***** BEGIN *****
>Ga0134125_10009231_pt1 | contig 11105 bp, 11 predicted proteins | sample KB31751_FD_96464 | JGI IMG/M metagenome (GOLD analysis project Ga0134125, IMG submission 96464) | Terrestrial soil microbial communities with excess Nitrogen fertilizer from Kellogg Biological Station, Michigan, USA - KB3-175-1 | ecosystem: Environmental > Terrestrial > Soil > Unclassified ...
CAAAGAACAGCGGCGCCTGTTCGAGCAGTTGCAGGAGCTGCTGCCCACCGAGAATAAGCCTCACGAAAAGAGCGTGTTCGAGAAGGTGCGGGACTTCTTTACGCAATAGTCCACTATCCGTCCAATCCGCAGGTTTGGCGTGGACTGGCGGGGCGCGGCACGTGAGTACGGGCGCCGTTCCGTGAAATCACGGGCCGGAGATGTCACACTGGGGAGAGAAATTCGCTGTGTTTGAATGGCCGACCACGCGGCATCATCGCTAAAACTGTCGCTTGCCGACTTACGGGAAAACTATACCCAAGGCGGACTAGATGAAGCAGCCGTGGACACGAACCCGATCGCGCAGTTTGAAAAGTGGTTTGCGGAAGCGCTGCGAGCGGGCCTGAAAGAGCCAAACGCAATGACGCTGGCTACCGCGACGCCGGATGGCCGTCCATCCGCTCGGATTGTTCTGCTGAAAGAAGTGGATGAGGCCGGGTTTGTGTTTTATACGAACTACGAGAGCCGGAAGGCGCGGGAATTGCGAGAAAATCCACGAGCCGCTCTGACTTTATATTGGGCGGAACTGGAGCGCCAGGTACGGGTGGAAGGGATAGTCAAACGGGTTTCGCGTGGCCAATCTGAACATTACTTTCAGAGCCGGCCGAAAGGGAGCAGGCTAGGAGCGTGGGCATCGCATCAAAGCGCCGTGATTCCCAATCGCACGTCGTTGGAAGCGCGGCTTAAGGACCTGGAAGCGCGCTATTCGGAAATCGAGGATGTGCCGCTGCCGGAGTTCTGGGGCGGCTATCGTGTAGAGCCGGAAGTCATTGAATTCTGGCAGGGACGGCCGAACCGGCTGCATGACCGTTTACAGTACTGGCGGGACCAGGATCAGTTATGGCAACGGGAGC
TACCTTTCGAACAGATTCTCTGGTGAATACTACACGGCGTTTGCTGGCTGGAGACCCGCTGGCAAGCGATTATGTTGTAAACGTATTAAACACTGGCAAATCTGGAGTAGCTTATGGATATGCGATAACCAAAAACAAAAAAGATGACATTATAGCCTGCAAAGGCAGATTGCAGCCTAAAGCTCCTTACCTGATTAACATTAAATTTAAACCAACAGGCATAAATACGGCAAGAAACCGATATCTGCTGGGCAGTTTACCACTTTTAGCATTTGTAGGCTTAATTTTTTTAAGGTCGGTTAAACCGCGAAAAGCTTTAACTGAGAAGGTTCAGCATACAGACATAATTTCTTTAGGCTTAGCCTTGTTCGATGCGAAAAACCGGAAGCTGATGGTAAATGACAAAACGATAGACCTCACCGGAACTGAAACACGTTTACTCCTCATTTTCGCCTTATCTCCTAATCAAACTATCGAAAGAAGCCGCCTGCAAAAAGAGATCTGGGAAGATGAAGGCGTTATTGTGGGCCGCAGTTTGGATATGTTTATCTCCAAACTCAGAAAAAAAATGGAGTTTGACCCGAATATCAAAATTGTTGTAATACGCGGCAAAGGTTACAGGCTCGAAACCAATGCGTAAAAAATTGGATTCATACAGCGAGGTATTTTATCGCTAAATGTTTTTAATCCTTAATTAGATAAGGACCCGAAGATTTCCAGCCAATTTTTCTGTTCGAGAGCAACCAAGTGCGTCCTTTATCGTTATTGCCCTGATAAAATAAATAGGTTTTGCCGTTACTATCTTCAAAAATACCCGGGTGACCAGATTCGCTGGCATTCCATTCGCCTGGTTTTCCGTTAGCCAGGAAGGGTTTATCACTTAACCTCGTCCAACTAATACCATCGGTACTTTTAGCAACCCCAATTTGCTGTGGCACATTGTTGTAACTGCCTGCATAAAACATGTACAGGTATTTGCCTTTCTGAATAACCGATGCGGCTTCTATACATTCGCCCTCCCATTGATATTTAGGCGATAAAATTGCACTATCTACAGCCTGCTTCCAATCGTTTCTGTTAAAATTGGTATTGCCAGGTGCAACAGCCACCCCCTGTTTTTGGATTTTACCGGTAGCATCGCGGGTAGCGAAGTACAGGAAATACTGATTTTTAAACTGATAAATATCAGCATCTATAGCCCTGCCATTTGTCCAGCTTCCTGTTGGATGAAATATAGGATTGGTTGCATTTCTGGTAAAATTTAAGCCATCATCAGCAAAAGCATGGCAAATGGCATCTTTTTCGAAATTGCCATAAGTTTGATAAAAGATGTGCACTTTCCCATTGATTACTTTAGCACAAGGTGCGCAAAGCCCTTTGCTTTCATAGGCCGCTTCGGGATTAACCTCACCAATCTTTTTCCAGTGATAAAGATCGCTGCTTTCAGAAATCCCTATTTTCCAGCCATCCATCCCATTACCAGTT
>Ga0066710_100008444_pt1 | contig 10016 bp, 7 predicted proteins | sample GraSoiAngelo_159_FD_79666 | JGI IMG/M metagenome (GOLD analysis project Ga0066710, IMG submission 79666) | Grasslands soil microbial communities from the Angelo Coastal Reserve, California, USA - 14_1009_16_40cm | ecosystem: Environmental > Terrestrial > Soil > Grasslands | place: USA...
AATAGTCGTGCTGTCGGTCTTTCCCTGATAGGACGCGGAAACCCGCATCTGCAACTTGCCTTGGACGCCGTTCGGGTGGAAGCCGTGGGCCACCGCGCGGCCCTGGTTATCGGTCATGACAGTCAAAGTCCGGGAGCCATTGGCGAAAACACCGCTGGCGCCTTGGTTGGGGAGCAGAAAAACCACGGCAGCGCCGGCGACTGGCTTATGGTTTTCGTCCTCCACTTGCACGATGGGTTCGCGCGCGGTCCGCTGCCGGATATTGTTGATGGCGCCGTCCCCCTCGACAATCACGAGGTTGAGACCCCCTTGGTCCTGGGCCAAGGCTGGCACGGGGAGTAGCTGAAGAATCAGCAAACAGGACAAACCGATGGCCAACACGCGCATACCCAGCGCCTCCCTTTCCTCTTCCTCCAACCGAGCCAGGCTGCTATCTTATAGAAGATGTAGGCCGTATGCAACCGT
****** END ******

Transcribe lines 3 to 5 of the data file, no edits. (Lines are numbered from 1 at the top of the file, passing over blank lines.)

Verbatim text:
TACCTTTCGAACAGATTCTCTGGTGAATACTACACGGCGTTTGCTGGCTGGAGACCCGCTGGCAAGCGATTATGTTGTAAACGTATTAAACACTGGCAAATCTGGAGTAGCTTATGGATATGCGATAACCAAAAACAAAAAAGATGACATTATAGCCTGCAAAGGCAGATTGCAGCCTAAAGCTCCTTACCTGATTAACATTAAATTTAAACCAACAGGCATAAATACGGCAAGAAACCGATATCTGCTGGGCAGTTTACCACTTTTAGCATTTGTAGGCTTAATTTTTTTAAGGTCGGTTAAACCGCGAAAAGCTTTAACTGAGAAGGTTCAGCATACAGACATAATTTCTTTAGGCTTAGCCTTGTTCGATGCGAAAAACCGGAAGCTGATGGTAAATGACAAAACGATAGACCTCACCGGAACTGAAACACGTTTACTCCTCATTTTCGCCTTATCTCCTAATCAAACTATCGAAAGAAGCCGCCTGCAAAAAGAGATCTGGGAAGATGAAGGCGTTATTGTGGGCCGCAGTTTGGATATGTTTATCTCCAAACTCAGAAAAAAAATGGAGTTTGACCCGAATATCAAAATTGTTGTAATACGCGGCAAAGGTTACAGGCTCGAAACCAATGCGTAAAAAATTGGATTCATACAGCGAGGTATTTTATCGCTAAATGTTTTTAATCCTTAATTAGATAAGGACCCGAAGATTTCCAGCCAATTTTTCTGTTCGAGAGCAACCAAGTGCGTCCTTTATCGTTATTGCCCTGATAAAATAAATAGGTTTTGCCGTTACTATCTTCAAAAATACCCGGGTGACCAGATTCGCTGGCATTCCATTCGCCTGGTTTTCCGTTAGCCAGGAAGGGTTTATCACTTAACCTCGTCCAACTAATACCATCGGTACTTTTAGCAACCCCAATTTGCTGTGGCACATTGTTGTAACTGCCTGCATAAAACATGTACAGGTATTTGCCTTTCTGAATAACCGATGCGGCTTCTATACATTCGCCCTCCCATTGATATTTAGGCGATAAAATTGCACTATCTACAGCCTGCTTCCAATCGTTTCTGTTAAAATTGGTATTGCCAGGTGCAACAGCCACCCCCTGTTTTTGGATTTTACCGGTAGCATCGCGGGTAGCGAAGTACAGGAAATACTGATTTTTAAACTGATAAATATCAGCATCTATAGCCCTGCCATTTGTCCAGCTTCCTGTTGGATGAAATATAGGATTGGTTGCATTTCTGGTAAAATTTAAGCCATCATCAGCAAAAGCATGGCAAATGGCATCTTTTTCGAAATTGCCATAAGTTTGATAAAAGATGTGCACTTTCCCATTGATTACTTTAGCACAAGGTGCGCAAAGCCCTTTGCTTTCATAGGCCGCTTCGGGATTAACCTCACCAATCTTTTTCCAGTGATAAAGATCGCTGCTTTCAGAAATCCCTATTTTCCAGCCATCCATCCCATTACCAGTT
>Ga0066710_100008444_pt1 | contig 10016 bp, 7 predicted proteins | sample GraSoiAngelo_159_FD_79666 | JGI IMG/M metagenome (GOLD analysis project Ga0066710, IMG submission 79666) | Grasslands soil microbial communities from the Angelo Coastal Reserve, California, USA - 14_1009_16_40cm | ecosystem: Environmental > Terrestrial > Soil > Grasslands | place: USA...
AATAGTCGTGCTGTCGGTCTTTCCCTGATAGGACGCGGAAACCCGCATCTGCAACTTGCCTTGGACGCCGTTCGGGTGGAAGCCGTGGGCCACCGCGCGGCCCTGGTTATCGGTCATGACAGTCAAAGTCCGGGAGCCATTGGCGAAAACACCGCTGGCGCCTTGGTTGGGGAGCAGAAAAACCACGGCAGCGCCGGCGACTGGCTTATGGTTTTCGTCCTCCACTTGCACGATGGGTTCGCGCGCGGTCCGCTGCCGGATATTGTTGATGGCGCCGTCCCCCTCGACAATCACGAGGTTGAGACCCCCTTGGTCCTGGGCCAAGGCTGGCACGGGGAGTAGCTGAAGAATCAGCAAACAGGACAAACCGATGGCCAACACGCGCATACCCAGCGCCTCCCTTTCCTCTTCCTCCAACCGAGCCAGGCTGCTATCTTATAGAAGATGTAGGCCGTATGCAACCGT